“Rumble in the Jungle: The Story of Force 136” was a tribute to the Chinese Canadians who signed up for this dangerous and secretive mission in Southeast Asia during the Second World War. Launched on Saturday, May 14, 2016 were fortunate that some members of this elite group were still alive, and nine of them managed to make it to the opening.
The reason for Force 136.
In late 1941, Japan had entered the Second World War. It quickly invaded and occupied large swathes of Southeast Asia. Many of these areas had once been British, French and Dutch colonies.
Britain was desperately looking for a way to infiltrate the region. They had had some success in occupied Europe when Special Operations Executive (i.e., British intelligence) trained and dropped secret agents into France, Belgium, Holland, etc. The role of these agents was to organize and support local resistance fighters, and help with espionage and sabotage of infrastructure and German supply lines and equipment.
However, Southeast Asia presented some unique challenges to SOE. It was a vast area to cover, with many islands, challenging physical terrain and very diverse populations and languages.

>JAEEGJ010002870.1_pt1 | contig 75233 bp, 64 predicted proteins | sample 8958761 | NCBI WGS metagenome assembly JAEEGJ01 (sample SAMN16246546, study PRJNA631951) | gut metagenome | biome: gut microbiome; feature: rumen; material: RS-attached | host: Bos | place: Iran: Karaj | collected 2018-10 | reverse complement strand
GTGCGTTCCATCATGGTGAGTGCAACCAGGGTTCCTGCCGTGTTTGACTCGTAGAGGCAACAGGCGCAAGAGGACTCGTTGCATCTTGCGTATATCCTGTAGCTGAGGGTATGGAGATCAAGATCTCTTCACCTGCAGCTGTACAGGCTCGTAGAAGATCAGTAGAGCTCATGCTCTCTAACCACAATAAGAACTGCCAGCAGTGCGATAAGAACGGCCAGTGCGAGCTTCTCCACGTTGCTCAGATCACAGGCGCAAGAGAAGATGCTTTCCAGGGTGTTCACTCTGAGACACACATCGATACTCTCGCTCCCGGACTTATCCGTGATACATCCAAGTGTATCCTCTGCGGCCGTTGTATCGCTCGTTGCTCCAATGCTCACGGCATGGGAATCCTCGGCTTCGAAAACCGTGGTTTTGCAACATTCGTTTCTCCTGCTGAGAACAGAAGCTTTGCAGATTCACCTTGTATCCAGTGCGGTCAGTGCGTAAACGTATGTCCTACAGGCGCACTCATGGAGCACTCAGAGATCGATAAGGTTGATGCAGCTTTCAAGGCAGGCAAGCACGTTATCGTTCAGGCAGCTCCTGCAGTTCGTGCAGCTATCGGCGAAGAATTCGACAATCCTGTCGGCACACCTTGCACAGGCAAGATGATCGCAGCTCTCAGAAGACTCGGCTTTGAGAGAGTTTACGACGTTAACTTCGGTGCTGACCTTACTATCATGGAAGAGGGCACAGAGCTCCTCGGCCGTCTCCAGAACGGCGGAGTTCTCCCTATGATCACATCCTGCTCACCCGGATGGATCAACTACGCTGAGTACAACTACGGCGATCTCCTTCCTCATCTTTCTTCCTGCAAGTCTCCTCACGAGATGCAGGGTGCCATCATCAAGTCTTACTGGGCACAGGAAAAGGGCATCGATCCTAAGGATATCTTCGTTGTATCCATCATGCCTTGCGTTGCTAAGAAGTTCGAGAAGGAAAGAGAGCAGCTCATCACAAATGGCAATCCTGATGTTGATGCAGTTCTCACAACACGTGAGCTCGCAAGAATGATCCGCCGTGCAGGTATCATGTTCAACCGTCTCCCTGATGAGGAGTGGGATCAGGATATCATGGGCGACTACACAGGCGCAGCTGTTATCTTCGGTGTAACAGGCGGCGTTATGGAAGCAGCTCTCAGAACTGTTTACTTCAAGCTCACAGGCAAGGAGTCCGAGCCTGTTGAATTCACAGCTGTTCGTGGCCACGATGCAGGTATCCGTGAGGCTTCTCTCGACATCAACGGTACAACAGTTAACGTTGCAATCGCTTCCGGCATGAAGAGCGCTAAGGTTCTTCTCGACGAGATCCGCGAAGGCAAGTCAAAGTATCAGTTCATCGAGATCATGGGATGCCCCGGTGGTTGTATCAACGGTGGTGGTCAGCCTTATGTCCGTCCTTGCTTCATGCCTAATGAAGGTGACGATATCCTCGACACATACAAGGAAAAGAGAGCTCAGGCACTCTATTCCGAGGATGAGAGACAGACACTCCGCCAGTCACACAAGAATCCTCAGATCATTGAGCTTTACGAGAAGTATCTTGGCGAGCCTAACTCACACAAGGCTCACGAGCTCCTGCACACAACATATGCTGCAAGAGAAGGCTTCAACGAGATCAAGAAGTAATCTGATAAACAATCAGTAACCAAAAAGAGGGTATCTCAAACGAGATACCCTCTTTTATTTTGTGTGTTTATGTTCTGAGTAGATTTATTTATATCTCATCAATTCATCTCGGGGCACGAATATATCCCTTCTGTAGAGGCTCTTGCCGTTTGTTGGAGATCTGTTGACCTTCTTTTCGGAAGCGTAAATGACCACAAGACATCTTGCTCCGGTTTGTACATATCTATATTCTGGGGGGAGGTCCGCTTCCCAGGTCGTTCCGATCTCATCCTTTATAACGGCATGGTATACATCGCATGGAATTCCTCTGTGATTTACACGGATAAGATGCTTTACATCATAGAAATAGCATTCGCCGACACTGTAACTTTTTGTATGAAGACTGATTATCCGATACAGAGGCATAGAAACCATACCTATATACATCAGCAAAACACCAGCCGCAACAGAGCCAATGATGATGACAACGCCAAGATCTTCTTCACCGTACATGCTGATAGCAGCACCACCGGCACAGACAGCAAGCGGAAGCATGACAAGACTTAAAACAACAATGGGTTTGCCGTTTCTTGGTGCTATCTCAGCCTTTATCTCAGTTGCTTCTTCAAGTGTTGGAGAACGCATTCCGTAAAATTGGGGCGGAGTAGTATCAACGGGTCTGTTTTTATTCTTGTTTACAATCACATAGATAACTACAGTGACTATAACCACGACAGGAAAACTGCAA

SOE soon realized that Caucasian agents would stand out too much and would struggle to gain local trust. After all, most of the residents of the region held little good will towards their former colonizers.
The British would need an alternative agent. And an alternative strategy to build guerrilla groups.
Scattered throughout the region was a sizeable population of Chinese. Many were vehemently opposed to Japanese occupation and were angry about Japanese aggression in China. The question was how to contact and organize them?